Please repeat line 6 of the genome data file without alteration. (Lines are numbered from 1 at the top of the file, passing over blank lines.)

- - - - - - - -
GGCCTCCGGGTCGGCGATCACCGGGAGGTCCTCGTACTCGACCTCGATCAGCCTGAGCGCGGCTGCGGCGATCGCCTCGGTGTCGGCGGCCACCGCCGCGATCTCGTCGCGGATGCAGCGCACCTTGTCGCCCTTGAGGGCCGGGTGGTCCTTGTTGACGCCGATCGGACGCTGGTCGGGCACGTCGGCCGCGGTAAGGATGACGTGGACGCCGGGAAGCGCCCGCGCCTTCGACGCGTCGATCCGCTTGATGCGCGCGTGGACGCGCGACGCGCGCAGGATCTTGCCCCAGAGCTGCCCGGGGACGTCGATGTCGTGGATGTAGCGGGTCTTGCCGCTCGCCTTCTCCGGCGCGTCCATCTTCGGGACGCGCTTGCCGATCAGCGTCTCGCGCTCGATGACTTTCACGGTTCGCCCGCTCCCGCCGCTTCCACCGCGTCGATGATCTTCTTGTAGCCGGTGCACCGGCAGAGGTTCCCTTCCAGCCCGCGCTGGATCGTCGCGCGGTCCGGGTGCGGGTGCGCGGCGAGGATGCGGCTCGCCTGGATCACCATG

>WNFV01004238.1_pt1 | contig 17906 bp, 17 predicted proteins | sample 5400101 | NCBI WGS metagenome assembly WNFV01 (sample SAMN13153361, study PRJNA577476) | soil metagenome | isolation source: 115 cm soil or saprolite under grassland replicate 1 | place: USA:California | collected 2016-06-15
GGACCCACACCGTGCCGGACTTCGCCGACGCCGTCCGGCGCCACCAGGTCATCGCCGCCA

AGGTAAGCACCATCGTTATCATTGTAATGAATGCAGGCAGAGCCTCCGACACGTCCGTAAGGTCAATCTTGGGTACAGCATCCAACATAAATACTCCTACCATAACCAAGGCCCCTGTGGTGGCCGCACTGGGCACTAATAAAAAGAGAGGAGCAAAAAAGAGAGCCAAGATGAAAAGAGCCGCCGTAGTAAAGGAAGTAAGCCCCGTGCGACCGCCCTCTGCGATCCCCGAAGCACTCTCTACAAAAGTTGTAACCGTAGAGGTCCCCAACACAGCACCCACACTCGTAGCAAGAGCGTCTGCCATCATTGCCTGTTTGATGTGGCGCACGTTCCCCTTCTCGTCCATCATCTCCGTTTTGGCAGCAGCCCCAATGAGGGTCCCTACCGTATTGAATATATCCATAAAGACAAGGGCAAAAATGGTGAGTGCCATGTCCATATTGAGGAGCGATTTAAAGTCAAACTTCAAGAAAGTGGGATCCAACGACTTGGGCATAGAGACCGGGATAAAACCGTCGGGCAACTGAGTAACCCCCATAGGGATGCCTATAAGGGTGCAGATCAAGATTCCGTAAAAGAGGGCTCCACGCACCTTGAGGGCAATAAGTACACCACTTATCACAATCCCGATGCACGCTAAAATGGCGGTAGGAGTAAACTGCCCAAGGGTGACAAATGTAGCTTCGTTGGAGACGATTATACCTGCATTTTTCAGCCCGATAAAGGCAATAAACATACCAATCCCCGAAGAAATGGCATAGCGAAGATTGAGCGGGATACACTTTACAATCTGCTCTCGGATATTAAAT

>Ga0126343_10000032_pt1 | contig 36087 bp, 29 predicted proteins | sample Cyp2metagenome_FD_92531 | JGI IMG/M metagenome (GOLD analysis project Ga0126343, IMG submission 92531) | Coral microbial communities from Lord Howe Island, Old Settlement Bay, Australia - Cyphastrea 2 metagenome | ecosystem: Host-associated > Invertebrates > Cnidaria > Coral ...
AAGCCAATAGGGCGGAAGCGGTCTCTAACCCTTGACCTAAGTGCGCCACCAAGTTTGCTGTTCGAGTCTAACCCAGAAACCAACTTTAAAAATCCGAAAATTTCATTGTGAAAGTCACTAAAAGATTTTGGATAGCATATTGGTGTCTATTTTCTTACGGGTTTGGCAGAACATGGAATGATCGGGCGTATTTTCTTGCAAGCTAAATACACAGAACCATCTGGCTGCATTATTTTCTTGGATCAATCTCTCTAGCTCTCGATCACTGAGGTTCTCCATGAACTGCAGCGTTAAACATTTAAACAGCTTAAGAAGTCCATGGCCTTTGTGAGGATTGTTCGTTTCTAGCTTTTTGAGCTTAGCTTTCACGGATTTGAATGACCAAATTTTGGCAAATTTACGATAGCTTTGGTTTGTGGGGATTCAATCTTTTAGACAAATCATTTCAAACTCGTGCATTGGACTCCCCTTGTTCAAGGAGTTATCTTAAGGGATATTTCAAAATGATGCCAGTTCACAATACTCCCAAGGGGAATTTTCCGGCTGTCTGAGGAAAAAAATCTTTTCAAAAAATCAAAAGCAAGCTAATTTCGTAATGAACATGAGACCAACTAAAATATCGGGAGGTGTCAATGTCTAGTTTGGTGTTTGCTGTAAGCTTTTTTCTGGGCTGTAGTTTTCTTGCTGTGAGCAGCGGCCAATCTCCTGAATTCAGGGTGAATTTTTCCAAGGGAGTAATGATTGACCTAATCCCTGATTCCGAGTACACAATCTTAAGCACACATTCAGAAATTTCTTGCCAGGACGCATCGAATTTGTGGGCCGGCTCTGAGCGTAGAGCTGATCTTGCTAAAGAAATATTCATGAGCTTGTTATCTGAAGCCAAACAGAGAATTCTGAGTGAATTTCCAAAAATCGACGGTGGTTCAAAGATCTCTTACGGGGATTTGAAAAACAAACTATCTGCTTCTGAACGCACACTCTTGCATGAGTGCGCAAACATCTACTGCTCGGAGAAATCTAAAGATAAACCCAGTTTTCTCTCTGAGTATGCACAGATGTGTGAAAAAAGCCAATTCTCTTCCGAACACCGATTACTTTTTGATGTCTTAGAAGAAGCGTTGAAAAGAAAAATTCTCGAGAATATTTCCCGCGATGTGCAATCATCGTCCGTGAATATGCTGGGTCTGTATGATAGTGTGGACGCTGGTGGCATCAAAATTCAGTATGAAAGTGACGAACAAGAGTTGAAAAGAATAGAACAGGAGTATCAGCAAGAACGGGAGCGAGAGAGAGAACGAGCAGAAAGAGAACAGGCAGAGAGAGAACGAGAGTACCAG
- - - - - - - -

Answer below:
AAGCCAATAGGGCGGAAGCGGTCTCTAACCCTTGACCTAAGTGCGCCACCAAGTTTGCTGTTCGAGTCTAACCCAGAAACCAACTTTAAAAATCCGAAAATTTCATTGTGAAAGTCACTAAAAGATTTTGGATAGCATATTGGTGTCTATTTTCTTACGGGTTTGGCAGAACATGGAATGATCGGGCGTATTTTCTTGCAAGCTAAATACACAGAACCATCTGGCTGCATTATTTTCTTGGATCAATCTCTCTAGCTCTCGATCACTGAGGTTCTCCATGAACTGCAGCGTTAAACATTTAAACAGCTTAAGAAGTCCATGGCCTTTGTGAGGATTGTTCGTTTCTAGCTTTTTGAGCTTAGCTTTCACGGATTTGAATGACCAAATTTTGGCAAATTTACGATAGCTTTGGTTTGTGGGGATTCAATCTTTTAGACAAATCATTTCAAACTCGTGCATTGGACTCCCCTTGTTCAAGGAGTTATCTTAAGGGATATTTCAAAATGATGCCAGTTCACAATACTCCCAAGGGGAATTTTCCGGCTGTCTGAGGAAAAAAATCTTTTCAAAAAATCAAAAGCAAGCTAATTTCGTAATGAACATGAGACCAACTAAAATATCGGGAGGTGTCAATGTCTAGTTTGGTGTTTGCTGTAAGCTTTTTTCTGGGCTGTAGTTTTCTTGCTGTGAGCAGCGGCCAATCTCCTGAATTCAGGGTGAATTTTTCCAAGGGAGTAATGATTGACCTAATCCCTGATTCCGAGTACACAATCTTAAGCACACATTCAGAAATTTCTTGCCAGGACGCATCGAATTTGTGGGCCGGCTCTGAGCGTAGAGCTGATCTTGCTAAAGAAATATTCATGAGCTTGTTATCTGAAGCCAAACAGAGAATTCTGAGTGAATTTCCAAAAATCGACGGTGGTTCAAAGATCTCTTACGGGGATTTGAAAAACAAACTATCTGCTTCTGAACGCACACTCTTGCATGAGTGCGCAAACATCTACTGCTCGGAGAAATCTAAAGATAAACCCAGTTTTCTCTCTGAGTATGCACAGATGTGTGAAAAAAGCCAATTCTCTTCCGAACACCGATTACTTTTTGATGTCTTAGAAGAAGCGTTGAAAAGAAAAATTCTCGAGAATATTTCCCGCGATGTGCAATCATCGTCCGTGAATATGCTGGGTCTGTATGATAGTGTGGACGCTGGTGGCATCAAAATTCAGTATGAAAGTGACGAACAAGAGTTGAAAAGAATAGAACAGGAGTATCAGCAAGAACGGGAGCGAGAGAGAGAACGAGCAGAAAGAGAACAGGCAGAGAGAGAACGAGAGTACCAG